They are transmitted by simple contact with infected persons or objects, often at sites with minor skin continuity lesions, abrasions or other minor injuries, and can be transmitted from one part of the body to another after contact with the infected area. Therefore, the human papilloma virus (HPV) that causes warts can be transmitted by shaking hands or contact with infected objects. This is because the virus can live for several days outside the human body and therefore the possibility of transmission is increased.

It is quite common for the virus to be transmitted when swimming in a swimming pool, as HPV viruses are resistant to the chlorine contained in these pools. This, combined with the habit of people walking barefoot in such environments, leads to a high probability of infection.

Often warts are transmitted to oneself by inoculation at sites of injury. For example, warts that form in the palm area can lead to warts on the face or any other spot due to frequent contact of these areas with the hands.


Depending on their location, warts are classified into the following types:

  • Plantar warts

    Plantar warts appear as a clearly excoriated circular lesion with a rough supra-vertebral surface. They are skin-colored, and if the thick coating is removed, black spots are seen which are pathognomonic for the disease. Plantar warts usually develop at the sites of greatest pressure on the foot.

    In women, plantar warts prefer the anterior part under the toes. In some cases, plantar warts may flock together creating plaques with a “mosaic” appearance.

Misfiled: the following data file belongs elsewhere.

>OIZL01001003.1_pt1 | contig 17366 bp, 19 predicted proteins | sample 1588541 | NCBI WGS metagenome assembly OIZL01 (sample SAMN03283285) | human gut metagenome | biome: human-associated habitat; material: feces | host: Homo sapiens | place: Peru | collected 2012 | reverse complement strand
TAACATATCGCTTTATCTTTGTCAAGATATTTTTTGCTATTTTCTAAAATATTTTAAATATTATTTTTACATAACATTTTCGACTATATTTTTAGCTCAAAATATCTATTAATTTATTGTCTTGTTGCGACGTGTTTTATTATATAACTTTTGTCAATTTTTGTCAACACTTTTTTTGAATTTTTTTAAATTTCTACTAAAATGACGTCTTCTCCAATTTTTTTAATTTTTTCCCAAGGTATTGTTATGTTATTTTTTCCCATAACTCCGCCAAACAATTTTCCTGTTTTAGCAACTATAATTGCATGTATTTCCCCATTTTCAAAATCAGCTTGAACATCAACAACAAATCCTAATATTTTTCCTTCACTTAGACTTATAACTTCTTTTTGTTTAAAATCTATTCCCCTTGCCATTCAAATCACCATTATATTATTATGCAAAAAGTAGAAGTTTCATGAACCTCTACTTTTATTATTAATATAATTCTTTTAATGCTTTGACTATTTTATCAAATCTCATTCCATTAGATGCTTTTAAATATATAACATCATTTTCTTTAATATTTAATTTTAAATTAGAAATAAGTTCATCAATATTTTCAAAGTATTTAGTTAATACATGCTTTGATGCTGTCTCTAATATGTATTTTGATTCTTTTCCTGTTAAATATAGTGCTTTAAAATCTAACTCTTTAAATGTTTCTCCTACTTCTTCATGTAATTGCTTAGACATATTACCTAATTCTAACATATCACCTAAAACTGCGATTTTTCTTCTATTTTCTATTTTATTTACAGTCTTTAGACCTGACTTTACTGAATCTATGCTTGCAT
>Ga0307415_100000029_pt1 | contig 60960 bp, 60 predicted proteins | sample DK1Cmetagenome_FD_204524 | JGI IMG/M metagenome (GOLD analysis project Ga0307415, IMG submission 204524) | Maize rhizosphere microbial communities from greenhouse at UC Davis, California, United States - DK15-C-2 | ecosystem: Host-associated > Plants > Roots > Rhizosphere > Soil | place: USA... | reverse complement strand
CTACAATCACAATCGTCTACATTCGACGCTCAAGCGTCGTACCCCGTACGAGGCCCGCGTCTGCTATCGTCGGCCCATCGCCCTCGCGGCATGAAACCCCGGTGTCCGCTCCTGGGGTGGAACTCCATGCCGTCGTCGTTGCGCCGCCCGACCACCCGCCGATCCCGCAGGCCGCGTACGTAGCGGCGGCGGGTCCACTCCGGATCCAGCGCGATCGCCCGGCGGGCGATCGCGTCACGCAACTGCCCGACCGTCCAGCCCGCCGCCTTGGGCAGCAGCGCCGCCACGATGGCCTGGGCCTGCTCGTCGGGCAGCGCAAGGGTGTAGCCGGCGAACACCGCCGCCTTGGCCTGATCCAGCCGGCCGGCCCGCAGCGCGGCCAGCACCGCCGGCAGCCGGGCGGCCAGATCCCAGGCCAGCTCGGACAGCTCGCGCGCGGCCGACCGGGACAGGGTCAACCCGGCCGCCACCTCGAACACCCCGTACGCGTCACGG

Plantar warts are usually extremely painful if not treated and cause difficulty and severe pain when walking. Due to the pressure from walking they usually do not develop in the form of bumps but in the form of hard nodules. A differential diagnosis must therefore be made in the case of a foot wart from a possible foot callus.

  • Palmer or Periungual warts

    It is the most common location of warts. Palmer warts are very common. They can be located on the palm or even the back of the hands. Often hand warts are located around the nails so they are called periungual warts.

    Palmer warts are a common manifestation of children who can touch infected objects with their hands and do not yet have a strong immune system to protect them. Toe warts often occur in people who, because of their work, have frequent contact with water, e.g. housewives, hairdressers. Palmer or Periungual warts often experienced by these people cause severe discomfort and pain that makes it difficult for them to work.

    A finger wart can occur either around the nails or on the palmar surface. Often finger warts are also found between the fingers with severe pain or even bleeding. Due to the prolonged wetting of the skin, it becomes more vulnerable and palmer/periungual warts develop.

  • Facial warts

    The face is a frequent manifestation of warts. Face warts usually occur in children and are mostly asymptomatic. Facial warts are smooth and flat and often multiply due to scratching.

    Facial warts are often an aesthetic problem for the patient. Special care is required by the dermatologist to properly diagnose and treat facial warts and to distinguish them from possible hyperplasias and nevi.

  • Warts on genitals

    These warts are similar to the well-known genital warts but they might not have been transmitted through sexual intercourse, but through transmission from hand warts.